If your employer wasn't hassling her about clocking in and out, why are you? Why do you think that she has to stay late (meaning that she'd probably incur late fees from daycare) to make up for the time that she was hooked up to a breast pump out of necessity?

Breastfeeding is a temporary state and necessitates temporary accommodations. I am honestly shocked at the complete lack of empathy for other human beings I'm seeing from some on this thread. Does that same selfishness extend to other forms of workplace accommodation? What if someone has multiple sclerosis and needs additional breaks? What about someone with vision problems who can't stare at a screen for more than and hour or two at a time? Would we complain about a co-worker with cancer who needs to take significant time off for chemotherapy and recovery? This is why the US is full of overworked and miserable people... we're so quick to think of people as employees before thinking of them as human beings.
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Old 06-04-2019, 10:12 AM
 
987 posts, read 301,267 times
Reputation: 2156
Quote:
Originally Posted by MissLizzie85 View Post
Are you serious? Women taking time to pump breastmilk for a "reasonable time" is covered by federal law. It's a right - she actually is "entitled" to it. And yes, a reasonable time is up to 30 minutes every 2-3 hours. It is not an option to pump - it's a medical necessity. If new mothers DON'T take the time to pump or breastfeed, they'll end up with mastitis, an infection that causes high fever, abscesses, and sometimes hospitalization. It's not like your co-worker was lounging around in a hammock smoking a cigarette on her breaks.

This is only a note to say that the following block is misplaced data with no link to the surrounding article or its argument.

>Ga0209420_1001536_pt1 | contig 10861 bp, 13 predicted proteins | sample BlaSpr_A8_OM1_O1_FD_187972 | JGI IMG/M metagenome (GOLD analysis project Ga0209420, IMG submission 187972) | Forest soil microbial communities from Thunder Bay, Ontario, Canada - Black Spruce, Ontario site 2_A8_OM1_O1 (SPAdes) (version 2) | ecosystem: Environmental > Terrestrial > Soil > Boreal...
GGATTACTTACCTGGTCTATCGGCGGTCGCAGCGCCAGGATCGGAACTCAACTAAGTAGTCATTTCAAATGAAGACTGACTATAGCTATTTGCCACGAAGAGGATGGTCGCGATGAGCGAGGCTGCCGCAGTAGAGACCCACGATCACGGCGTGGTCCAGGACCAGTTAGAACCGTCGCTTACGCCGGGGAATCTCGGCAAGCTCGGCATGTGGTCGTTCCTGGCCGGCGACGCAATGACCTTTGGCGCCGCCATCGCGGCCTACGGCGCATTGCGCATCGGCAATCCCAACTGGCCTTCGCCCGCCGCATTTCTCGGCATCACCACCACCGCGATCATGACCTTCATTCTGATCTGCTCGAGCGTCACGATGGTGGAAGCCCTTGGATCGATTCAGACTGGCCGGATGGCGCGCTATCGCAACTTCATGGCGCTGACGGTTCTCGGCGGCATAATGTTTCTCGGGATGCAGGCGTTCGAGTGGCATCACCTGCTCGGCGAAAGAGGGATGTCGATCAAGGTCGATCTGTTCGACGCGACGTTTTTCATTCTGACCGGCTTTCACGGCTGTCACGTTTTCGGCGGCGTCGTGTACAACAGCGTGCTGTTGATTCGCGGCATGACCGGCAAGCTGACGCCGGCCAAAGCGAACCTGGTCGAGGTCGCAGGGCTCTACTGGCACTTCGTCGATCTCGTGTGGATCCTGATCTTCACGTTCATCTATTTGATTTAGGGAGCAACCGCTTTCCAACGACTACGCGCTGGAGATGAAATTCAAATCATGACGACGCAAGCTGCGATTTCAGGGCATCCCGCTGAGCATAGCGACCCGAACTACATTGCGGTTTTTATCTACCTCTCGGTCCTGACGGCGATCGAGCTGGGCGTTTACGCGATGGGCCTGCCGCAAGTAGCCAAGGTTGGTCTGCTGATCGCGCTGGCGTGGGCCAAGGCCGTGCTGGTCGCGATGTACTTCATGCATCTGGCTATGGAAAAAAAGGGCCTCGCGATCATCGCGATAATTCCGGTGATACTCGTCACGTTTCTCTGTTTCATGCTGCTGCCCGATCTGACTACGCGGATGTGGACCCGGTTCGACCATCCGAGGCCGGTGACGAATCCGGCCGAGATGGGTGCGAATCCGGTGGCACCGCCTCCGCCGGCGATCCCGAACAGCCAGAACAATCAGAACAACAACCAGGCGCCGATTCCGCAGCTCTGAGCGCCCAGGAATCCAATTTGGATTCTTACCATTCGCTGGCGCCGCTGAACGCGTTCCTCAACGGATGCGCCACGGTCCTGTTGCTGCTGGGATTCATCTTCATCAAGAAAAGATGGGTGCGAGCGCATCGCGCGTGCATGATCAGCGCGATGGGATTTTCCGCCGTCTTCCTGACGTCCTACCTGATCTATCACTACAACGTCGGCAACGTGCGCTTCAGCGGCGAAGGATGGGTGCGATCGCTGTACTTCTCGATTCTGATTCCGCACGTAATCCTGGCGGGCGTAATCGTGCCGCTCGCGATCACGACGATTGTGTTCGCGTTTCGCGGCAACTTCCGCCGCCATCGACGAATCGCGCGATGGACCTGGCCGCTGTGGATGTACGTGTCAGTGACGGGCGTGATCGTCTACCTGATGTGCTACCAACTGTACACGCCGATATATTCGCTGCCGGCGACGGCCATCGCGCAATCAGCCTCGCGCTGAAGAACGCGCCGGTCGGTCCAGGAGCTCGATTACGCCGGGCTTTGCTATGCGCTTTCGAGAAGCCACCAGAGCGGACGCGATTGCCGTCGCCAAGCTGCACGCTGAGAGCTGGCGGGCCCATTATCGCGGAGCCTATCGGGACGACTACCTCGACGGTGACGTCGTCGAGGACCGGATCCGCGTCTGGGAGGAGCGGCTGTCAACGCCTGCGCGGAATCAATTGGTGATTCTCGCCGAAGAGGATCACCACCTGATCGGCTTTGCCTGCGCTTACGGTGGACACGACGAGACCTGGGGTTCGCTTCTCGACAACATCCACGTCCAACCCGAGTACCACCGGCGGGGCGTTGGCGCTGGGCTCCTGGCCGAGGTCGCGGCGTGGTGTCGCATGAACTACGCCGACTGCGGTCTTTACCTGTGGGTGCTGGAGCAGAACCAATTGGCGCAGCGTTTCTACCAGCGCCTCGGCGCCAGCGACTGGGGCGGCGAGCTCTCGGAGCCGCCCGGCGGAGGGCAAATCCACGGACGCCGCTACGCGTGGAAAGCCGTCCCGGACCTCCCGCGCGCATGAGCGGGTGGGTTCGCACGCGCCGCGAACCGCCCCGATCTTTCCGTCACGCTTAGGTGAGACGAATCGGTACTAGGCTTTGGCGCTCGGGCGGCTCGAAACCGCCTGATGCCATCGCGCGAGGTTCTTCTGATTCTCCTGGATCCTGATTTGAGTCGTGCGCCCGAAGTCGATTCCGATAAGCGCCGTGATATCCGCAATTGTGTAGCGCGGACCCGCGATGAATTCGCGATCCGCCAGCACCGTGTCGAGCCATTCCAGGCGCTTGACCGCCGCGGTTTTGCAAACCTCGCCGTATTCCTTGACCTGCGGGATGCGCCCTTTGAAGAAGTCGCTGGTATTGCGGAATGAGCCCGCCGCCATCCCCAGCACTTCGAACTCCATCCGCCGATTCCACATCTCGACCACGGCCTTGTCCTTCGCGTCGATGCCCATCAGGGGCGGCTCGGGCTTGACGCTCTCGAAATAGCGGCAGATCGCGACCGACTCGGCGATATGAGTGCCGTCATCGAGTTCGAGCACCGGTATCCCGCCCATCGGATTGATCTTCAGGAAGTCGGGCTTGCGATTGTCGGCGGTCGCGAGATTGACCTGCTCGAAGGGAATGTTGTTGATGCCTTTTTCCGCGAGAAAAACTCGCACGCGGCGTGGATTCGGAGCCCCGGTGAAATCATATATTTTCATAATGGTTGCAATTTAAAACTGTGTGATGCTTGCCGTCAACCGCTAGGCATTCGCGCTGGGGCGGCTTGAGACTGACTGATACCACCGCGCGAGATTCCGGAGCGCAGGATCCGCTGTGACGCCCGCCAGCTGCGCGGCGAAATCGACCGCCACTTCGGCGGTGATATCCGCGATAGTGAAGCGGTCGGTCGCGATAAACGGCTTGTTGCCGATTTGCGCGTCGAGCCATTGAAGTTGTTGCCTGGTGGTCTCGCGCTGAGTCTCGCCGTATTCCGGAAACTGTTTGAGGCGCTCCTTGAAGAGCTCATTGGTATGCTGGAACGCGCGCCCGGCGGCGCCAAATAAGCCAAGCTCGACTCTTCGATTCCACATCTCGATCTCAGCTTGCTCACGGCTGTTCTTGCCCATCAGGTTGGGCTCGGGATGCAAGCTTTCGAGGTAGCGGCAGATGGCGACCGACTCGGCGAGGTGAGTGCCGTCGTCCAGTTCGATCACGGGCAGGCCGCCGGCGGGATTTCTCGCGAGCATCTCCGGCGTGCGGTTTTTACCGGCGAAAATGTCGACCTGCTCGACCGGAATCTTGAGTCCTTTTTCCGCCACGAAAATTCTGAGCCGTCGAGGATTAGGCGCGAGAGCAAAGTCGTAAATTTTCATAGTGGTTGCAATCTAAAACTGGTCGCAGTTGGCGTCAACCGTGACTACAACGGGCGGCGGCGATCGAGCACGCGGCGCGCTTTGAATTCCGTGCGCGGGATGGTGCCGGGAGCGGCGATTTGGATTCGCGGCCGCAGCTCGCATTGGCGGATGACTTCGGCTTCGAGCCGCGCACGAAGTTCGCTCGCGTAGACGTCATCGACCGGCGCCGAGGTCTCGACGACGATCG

Just being very frank here. . . .

Breastfeeding is an option. Many women chose to breastfeed or use a bottle or use both. This is a personal decision.

Mastitis or not, all women stop breastfeeding. Stop the drama.

If a person takes, a 30 minute break every 2.5 hours. If this person works 9 to 5, 8 hours a day assuming no lunch. Then from 9 to 10:30, is work - from 10:30 to 11 is break, 11 to 12:30 is work, 12:30 to 1 is break, 1 to 2:30 is work, 2:30 to 3 is break, 3 to 4:30 is work and 4:30 to 5 is break. Conservatively, this is two hours a day (without lunch) which is off limits. With lunch, it is three hours a day of lost work time and at that point, why bother working?

In some business, this is acceptable and in some, it's a real hardship.

My husband already worked long hours so I could stay home with our children. I would be angry at someone who expected my husband to work even longer hours for their personal decisions.

Sorry.
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Old 06-04-2019, 10:56 AM
 
Location: OHIO
2,353 posts, read 1,079,067 times
Reputation: 5398
The average worker, pumping or not,is not productive the entire 8 hours they are at work.